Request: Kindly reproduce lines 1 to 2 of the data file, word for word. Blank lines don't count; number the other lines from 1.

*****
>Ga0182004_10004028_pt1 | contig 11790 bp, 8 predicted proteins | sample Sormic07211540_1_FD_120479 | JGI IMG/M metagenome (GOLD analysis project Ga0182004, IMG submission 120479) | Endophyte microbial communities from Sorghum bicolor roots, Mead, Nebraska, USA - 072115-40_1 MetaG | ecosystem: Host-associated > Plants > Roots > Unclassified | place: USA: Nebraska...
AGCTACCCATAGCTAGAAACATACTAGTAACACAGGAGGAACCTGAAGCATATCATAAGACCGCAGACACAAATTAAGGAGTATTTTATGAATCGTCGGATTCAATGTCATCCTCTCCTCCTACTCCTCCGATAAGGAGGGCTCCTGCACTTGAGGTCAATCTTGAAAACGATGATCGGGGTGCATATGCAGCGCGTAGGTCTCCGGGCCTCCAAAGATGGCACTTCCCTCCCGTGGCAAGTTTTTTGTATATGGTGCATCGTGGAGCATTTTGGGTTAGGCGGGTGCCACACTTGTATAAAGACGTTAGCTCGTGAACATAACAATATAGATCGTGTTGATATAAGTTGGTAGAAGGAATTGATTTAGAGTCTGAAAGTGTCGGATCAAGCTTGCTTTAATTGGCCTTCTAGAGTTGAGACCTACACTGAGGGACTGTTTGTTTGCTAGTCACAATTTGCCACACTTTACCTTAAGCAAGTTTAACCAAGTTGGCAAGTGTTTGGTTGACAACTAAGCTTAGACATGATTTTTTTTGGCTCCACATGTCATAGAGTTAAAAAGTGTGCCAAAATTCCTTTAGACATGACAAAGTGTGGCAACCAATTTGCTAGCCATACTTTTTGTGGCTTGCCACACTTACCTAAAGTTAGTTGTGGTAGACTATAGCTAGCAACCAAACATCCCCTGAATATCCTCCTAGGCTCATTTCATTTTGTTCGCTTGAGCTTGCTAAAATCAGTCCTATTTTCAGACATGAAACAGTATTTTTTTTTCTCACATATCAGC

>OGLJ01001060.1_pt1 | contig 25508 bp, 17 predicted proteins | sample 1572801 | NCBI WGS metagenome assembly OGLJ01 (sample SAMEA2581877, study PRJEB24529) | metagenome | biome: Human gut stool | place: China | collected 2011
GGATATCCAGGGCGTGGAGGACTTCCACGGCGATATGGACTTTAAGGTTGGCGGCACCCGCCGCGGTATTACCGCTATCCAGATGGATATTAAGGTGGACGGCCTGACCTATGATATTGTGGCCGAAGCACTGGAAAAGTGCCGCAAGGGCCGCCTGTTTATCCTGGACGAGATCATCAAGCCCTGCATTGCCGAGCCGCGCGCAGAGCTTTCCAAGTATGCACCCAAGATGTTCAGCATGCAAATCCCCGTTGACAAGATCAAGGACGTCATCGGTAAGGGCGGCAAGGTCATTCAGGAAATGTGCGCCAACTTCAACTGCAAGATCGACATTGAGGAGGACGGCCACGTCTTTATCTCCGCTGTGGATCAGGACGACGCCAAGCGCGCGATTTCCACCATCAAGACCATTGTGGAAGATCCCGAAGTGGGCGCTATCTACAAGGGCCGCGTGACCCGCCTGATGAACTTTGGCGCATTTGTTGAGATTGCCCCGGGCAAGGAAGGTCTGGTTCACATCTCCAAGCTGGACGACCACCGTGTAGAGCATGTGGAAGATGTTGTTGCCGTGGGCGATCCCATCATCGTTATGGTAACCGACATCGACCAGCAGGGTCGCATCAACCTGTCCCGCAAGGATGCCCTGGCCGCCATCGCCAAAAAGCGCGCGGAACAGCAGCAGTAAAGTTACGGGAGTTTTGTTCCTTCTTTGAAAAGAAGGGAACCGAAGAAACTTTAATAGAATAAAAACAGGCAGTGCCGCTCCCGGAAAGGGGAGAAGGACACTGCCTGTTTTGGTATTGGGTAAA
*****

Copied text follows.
>Ga0182004_10004028_pt1 | contig 11790 bp, 8 predicted proteins | sample Sormic07211540_1_FD_120479 | JGI IMG/M metagenome (GOLD analysis project Ga0182004, IMG submission 120479) | Endophyte microbial communities from Sorghum bicolor roots, Mead, Nebraska, USA - 072115-40_1 MetaG | ecosystem: Host-associated > Plants > Roots > Unclassified | place: USA: Nebraska...
AGCTACCCATAGCTAGAAACATACTAGTAACACAGGAGGAACCTGAAGCATATCATAAGACCGCAGACACAAATTAAGGAGTATTTTATGAATCGTCGGATTCAATGTCATCCTCTCCTCCTACTCCTCCGATAAGGAGGGCTCCTGCACTTGAGGTCAATCTTGAAAACGATGATCGGGGTGCATATGCAGCGCGTAGGTCTCCGGGCCTCCAAAGATGGCACTTCCCTCCCGTGGCAAGTTTTTTGTATATGGTGCATCGTGGAGCATTTTGGGTTAGGCGGGTGCCACACTTGTATAAAGACGTTAGCTCGTGAACATAACAATATAGATCGTGTTGATATAAGTTGGTAGAAGGAATTGATTTAGAGTCTGAAAGTGTCGGATCAAGCTTGCTTTAATTGGCCTTCTAGAGTTGAGACCTACACTGAGGGACTGTTTGTTTGCTAGTCACAATTTGCCACACTTTACCTTAAGCAAGTTTAACCAAGTTGGCAAGTGTTTGGTTGACAACTAAGCTTAGACATGATTTTTTTTGGCTCCACATGTCATAGAGTTAAAAAGTGTGCCAAAATTCCTTTAGACATGACAAAGTGTGGCAACCAATTTGCTAGCCATACTTTTTGTGGCTTGCCACACTTACCTAAAGTTAGTTGTGGTAGACTATAGCTAGCAACCAAACATCCCCTGAATATCCTCCTAGGCTCATTTCATTTTGTTCGCTTGAGCTTGCTAAAATCAGTCCTATTTTCAGACATGAAACAGTATTTTTTTTTCTCACATATCAGC